Besides winning numerous accolades for some of their more adventurous projects, Bow-Wow has also contributed artwork to a number of famous biennales including Korea, China, Italy and Brazil. Their built work is heavily complimented by a significant research output as a result of the pair’s positions at a number of well-established architectural universities both in Tokyo and around the globe. For Kaijima and Tsukamoto the crossover between research and design is natural for the practice, with each aspect of their work often overlapping. Their research primarily addresses the urban conditions of Tokyo and the realisation of their projects provides a means of directly testing their ideas about hybrid conditions and small buildings.

Their two most well known publications Made in Tokyo and Pet Architecture Guide Book are ordered like guidebooks that re-present a new outlook on the city in which they live. From their adventures around the streets of their hometown they bring together examples of inexplicable combinations of function that are purely Tokyo. Take, for instance, the supermarket that has a driving school on its roof, the taxi stand which shares its spaces with a driving range or the ultimate in architectural
oddities—a rifle-range-cum-cemetery. Each of these are examples of the kind of ‘dirty realism’ the couple extols and their study of these hybrid forms and fragments presents us with a new way of thinking about the quotidian. Bow-Wow’s sense of humour and ability to find the illogical—inherent in their city—sets them apart from their contemporaries who are more inclined to look to the classically celebrated examples of modern architecture for inspiration.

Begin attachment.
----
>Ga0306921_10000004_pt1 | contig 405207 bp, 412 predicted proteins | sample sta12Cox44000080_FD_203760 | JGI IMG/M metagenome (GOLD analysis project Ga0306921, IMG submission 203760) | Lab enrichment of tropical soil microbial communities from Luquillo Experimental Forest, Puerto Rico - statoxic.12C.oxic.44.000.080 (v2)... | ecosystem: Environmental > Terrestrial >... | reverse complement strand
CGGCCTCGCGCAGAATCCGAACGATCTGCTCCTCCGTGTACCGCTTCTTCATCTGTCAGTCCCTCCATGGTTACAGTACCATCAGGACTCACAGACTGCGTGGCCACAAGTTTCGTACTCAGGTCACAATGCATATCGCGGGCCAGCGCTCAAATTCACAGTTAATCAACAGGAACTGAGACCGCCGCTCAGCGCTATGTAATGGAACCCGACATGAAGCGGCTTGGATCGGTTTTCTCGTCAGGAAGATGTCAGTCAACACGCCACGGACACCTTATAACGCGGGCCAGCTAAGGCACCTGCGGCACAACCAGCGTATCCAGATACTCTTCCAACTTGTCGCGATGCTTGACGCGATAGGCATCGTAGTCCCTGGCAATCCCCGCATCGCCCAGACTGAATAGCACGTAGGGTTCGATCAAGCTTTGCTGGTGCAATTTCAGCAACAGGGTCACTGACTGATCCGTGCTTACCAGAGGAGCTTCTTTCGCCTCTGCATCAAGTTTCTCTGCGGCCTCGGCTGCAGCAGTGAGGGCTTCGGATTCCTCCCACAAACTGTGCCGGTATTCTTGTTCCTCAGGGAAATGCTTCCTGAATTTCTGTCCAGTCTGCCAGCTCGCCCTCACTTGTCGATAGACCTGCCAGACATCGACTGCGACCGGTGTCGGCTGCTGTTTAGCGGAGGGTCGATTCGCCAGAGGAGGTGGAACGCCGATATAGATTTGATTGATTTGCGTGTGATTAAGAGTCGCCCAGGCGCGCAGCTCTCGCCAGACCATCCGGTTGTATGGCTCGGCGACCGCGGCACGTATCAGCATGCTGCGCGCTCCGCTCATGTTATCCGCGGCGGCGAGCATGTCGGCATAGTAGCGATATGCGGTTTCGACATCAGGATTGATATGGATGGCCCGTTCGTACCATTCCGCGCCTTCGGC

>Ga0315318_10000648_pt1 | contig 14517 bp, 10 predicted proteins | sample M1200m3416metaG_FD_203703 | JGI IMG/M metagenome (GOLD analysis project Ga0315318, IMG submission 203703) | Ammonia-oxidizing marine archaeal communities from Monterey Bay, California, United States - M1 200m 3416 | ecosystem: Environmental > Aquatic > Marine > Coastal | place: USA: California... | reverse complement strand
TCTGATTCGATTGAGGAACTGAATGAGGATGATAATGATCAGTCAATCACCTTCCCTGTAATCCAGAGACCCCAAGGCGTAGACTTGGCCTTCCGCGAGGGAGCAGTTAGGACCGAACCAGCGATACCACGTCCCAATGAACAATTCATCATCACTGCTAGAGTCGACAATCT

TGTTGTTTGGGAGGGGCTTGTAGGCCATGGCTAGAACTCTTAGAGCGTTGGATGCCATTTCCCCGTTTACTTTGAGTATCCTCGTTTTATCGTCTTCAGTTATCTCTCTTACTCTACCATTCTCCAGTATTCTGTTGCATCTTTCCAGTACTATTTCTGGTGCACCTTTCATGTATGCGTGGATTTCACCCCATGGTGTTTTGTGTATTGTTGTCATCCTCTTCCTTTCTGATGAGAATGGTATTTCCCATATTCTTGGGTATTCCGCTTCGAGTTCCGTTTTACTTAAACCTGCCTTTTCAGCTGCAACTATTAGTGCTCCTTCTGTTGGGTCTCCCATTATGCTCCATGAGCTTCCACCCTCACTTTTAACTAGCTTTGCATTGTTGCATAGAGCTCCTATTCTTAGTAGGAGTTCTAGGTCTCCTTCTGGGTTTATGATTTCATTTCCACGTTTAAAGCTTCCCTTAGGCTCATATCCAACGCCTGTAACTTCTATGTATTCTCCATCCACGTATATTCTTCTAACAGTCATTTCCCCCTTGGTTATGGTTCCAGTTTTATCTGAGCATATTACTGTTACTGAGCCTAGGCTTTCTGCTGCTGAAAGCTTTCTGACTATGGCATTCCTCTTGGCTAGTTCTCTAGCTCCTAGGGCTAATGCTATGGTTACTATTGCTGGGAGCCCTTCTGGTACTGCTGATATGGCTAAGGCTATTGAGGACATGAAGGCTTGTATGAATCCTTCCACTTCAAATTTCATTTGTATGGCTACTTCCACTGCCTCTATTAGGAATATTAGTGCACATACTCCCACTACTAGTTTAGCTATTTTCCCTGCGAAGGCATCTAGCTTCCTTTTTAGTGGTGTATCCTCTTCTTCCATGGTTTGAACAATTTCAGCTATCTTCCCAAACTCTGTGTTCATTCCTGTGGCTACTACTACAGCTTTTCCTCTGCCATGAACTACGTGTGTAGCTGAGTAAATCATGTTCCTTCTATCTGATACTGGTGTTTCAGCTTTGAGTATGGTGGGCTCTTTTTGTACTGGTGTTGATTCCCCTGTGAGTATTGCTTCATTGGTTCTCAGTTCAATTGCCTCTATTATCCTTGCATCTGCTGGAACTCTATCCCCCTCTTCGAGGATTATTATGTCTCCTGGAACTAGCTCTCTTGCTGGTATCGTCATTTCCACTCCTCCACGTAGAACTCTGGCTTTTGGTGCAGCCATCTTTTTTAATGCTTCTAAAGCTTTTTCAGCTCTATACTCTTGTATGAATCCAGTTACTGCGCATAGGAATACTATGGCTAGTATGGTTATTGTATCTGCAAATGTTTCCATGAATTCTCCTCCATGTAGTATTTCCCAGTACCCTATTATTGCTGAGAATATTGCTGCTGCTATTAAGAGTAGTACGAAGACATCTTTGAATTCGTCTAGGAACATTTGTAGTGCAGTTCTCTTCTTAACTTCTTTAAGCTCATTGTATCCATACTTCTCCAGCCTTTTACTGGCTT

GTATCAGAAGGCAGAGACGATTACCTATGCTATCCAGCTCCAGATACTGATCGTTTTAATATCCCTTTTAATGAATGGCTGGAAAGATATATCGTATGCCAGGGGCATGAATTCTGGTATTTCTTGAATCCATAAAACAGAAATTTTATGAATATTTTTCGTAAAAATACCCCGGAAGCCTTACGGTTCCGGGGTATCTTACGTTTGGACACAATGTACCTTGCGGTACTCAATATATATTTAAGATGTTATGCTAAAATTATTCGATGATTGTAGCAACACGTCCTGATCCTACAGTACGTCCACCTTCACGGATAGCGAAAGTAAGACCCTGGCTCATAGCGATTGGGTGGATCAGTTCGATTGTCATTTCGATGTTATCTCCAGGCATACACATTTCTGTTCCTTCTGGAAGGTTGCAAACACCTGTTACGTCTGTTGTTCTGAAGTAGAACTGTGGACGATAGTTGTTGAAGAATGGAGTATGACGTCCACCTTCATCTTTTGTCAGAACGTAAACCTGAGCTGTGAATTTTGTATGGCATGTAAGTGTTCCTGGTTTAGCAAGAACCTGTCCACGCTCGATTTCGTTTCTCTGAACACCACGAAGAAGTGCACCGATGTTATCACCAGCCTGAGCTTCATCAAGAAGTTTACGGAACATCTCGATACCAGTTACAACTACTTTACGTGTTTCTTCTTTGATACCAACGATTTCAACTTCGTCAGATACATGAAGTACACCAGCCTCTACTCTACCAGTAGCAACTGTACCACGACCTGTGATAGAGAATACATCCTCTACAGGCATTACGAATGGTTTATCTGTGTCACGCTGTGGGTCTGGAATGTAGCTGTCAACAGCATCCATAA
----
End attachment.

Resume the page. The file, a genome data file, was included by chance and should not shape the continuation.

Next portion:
Here in New Zealand, where space is still abundant, the practices of Japanese architects who work with conditions so dramatically different may appear to have little application, but to cast aside their insights as novelty would be amiss. There is undoubtedly something we can gain from the mindset of thinkers such as Kaijima and Tsukamoto whose work with modest means has presented exciting new ways of condensing and
hybridising space that will prove ever more useful as we continue to see an increase in our urban populations. Perhaps we aren’t quite conditioned for life in a three-metre-squared box but it is undeniable that there is significant scope for reducing our physical footprint.

Whether the admiration of small space is something grown out of the very real spatial restrictions in Japanese culture is uncertain. However, Atelier Bow-Wow is surely be a practice that will continue to surprise and delight with each project and we can only hope that Victoria has plans to extend invitations
to resident professors of similar acclaim in the near future.

Momoya will be speaking at the Victoria Architecture and Design Campus tonight at 6pm with drinks from 5.30pm. Cost $10 ($5 SANNZ members) Fundraising for Student Japan Scholarship.

Share on FacebookShare on Google+Pin on PinterestTweet about this on Twitter

About the Author ()

Comments are closed.

Recent posts

  1. An (im)possible dream: Living Wage for Vic Books
  2. Salient and VUW tussle over Official Information Act requests
  3. One Ocean
  4. Orphanage voluntourism a harmful exercise
  5. Interview with Grayson Gilmour
  6. Political Round Up
  7. A Town Like Alice — Nevil Shute
  8. Presidential Address
  9. Do You Ever Feel Like a Plastic Bag?
  10. Sport
1

Editor's Pick

In Which a Boy Leaves

: - SPONSORED - I’ve always been a fairly lucky kid. I essentially lucked out at birth, being born white, male, heterosexual, to a well off family. My life was never going to be particularly hard. And so my tale begins, with another stroke of sheer luck. After my girlfriend sugge